It's understandable if you can't afford 5 decent enclosures right away, but use totes or even deli cups to keep them alone.

Of course as time goes on, if they're separated you'll eventually want to get something transparent that you can see them through.

The one scorpling that I kept was the one that was dominating the rest. I named him Trouble and he's currently in a 4x4x4 juvenile enclosure kit from Jamie's tarantulas. These cost $9 dollars each.

They come with 2 bags of substrate. I would suggest using only one for scorplings.

https://jamiestarantulas.com/terrestrial-spiderling-enclosure-kit/

Here is how I did mine for my H pulchripes sling. This setup would also work for a scorpling but I'd just use one bag of substrate. Scorps can't climb glass so falling off of the ceiling is less of a problem. Using less substrate will keep them away from the mesh.

View attachment 27590 View attachment 27591
Thanks for the input. Im pretty positive I should be able to keep these guys together with out a problem.

Everything I've read says this species can be kept together as adults. My dealer said as long as they're well fed they shouldn't bother each other and to just remove the females if they are gravid, im well aware there's still a risk of cannibalism but im not worried it that much, just a little currious on if I should feed each specimen before introducing them into the same habitat or should just have prey available as soon as I put them all in?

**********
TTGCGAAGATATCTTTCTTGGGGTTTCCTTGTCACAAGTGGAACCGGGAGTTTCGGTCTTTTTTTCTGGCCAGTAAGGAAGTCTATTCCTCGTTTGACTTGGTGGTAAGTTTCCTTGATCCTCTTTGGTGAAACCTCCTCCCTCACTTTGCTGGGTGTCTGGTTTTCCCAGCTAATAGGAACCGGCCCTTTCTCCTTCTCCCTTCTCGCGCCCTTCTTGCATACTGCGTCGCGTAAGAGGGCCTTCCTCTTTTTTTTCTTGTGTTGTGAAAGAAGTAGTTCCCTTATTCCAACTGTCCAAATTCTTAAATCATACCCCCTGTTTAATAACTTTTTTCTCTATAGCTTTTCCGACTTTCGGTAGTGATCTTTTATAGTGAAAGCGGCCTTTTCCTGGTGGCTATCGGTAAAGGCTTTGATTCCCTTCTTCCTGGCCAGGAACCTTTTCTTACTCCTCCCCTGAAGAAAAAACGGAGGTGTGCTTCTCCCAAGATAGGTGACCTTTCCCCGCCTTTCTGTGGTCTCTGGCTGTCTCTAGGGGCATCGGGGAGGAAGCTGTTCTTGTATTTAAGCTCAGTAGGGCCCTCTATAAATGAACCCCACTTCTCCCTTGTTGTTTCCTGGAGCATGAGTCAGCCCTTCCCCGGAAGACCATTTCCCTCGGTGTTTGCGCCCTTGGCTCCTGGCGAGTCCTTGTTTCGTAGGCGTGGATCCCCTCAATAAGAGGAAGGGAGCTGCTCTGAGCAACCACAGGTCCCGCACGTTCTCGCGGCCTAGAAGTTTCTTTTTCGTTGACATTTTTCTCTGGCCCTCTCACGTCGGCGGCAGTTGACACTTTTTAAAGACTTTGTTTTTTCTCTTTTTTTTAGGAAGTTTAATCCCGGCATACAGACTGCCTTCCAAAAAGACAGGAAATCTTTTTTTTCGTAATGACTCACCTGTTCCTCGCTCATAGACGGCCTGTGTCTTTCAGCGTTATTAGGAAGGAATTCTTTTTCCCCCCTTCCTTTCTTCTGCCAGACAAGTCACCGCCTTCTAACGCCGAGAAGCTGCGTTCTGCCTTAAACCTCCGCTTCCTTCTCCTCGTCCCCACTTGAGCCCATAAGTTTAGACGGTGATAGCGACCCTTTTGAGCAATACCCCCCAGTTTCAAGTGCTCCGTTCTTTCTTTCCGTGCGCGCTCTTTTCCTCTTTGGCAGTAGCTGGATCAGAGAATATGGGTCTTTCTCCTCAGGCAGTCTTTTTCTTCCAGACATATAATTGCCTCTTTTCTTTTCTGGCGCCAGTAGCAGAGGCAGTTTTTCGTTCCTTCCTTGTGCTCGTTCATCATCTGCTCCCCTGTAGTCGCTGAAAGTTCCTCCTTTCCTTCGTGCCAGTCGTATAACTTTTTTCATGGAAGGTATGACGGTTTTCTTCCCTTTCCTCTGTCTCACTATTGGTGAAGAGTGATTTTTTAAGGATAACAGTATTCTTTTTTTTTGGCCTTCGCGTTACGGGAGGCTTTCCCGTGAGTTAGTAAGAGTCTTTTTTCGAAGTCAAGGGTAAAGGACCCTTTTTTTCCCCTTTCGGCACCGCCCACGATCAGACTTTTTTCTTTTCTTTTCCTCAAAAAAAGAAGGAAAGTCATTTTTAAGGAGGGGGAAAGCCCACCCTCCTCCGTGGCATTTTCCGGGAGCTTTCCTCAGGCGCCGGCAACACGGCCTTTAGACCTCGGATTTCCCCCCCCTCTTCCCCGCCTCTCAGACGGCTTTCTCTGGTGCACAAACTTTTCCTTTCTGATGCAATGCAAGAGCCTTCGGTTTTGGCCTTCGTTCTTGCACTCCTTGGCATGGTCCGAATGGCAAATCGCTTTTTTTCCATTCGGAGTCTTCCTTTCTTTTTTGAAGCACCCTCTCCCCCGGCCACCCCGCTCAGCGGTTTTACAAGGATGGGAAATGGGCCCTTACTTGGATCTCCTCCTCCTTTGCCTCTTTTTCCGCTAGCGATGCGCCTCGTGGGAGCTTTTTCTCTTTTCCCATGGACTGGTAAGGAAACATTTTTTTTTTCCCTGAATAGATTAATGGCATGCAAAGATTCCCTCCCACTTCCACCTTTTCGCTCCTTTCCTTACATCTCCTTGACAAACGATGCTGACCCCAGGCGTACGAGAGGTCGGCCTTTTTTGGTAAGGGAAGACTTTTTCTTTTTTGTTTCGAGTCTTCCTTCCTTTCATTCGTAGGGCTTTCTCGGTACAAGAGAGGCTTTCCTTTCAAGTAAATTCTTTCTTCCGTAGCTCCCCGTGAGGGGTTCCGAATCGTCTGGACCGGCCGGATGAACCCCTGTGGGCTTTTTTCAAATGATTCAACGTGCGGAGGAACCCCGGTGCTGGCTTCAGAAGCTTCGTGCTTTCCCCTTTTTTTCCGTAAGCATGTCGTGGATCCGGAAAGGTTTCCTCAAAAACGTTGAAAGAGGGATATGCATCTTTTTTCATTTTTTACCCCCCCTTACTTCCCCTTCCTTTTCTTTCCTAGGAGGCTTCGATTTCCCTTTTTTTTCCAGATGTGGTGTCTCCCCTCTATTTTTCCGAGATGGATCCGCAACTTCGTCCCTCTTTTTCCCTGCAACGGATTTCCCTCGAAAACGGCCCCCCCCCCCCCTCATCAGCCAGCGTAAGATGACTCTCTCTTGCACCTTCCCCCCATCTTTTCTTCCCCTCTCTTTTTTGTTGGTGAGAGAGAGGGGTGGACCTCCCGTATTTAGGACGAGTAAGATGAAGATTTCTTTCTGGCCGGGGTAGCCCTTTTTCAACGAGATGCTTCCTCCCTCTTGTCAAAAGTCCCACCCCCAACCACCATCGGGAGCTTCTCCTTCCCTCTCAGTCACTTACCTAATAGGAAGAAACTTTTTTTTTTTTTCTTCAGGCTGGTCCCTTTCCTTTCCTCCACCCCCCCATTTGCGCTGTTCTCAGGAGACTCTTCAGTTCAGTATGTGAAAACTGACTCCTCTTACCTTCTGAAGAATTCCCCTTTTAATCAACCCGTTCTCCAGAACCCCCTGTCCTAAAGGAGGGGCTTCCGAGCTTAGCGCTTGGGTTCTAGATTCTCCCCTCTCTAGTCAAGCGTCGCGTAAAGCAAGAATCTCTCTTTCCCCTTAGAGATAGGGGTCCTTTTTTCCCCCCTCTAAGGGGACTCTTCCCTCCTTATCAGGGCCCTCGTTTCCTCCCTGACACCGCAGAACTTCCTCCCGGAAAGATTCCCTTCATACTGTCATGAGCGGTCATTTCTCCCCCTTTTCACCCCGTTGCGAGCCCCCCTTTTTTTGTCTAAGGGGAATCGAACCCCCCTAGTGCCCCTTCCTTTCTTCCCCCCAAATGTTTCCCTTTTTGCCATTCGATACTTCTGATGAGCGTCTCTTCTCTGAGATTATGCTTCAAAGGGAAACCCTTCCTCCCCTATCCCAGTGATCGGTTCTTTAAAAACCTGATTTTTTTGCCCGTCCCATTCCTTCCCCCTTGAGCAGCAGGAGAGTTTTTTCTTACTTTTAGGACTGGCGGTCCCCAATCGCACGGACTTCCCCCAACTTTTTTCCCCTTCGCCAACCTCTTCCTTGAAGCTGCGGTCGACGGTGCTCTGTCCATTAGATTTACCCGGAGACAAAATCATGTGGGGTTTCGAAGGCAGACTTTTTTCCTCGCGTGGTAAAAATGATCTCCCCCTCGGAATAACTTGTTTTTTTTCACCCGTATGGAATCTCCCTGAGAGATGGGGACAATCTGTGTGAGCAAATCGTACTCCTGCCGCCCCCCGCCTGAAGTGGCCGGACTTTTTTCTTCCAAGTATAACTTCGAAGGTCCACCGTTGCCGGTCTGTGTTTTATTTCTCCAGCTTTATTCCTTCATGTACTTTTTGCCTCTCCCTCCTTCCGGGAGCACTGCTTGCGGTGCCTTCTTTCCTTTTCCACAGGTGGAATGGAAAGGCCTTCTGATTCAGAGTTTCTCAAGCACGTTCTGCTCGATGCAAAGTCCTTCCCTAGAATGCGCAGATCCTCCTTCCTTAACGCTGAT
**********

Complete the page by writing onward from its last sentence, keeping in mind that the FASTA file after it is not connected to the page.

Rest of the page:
I plan on keeping them in a 32qrt tote or bigger so they will have plenty of space. Im going to use a sand coco mix for substrate and will have plenty of hides so that each one as a few different places they can get away to.

I am a little concerned about the fact that this species can reproduce without a male present, so I could end up with a lot of baby scorps, but my dealer assured me if this happens he can always take any offspring from me and possibly even buy or trade me for them so that could be a bonus in the long run, but even if I just have to donate them, still makes me feel better knowing I have somewhere they can go if this dose happen.
 
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Whitelightning777

Well-Known Member
1,000+ Post Club
If the number of hideouts, water dishes and feeders outnumbers the scorplings, you'll probably be fine.

Watch them closely!! If there are any altercations, even if no one is hurt, separate them!!

If I didn't donate my scorplings when I did, it would've turned into a blood bath.

Just get a cage with lots and lots of surface area!! That way they can be territorial without having to be on top of one another.

I'd investigate the Terra Blue professional enclosure, breeder edition 12x24.

Locate each hide and waterdish an equal distance from any heat source if you choose to use one.

If you use one, keep it overhead if a lamp or to the side highest part of the glass of it's a small heating mat. Less is more!!


 

MassExodus

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1,000+ Post Club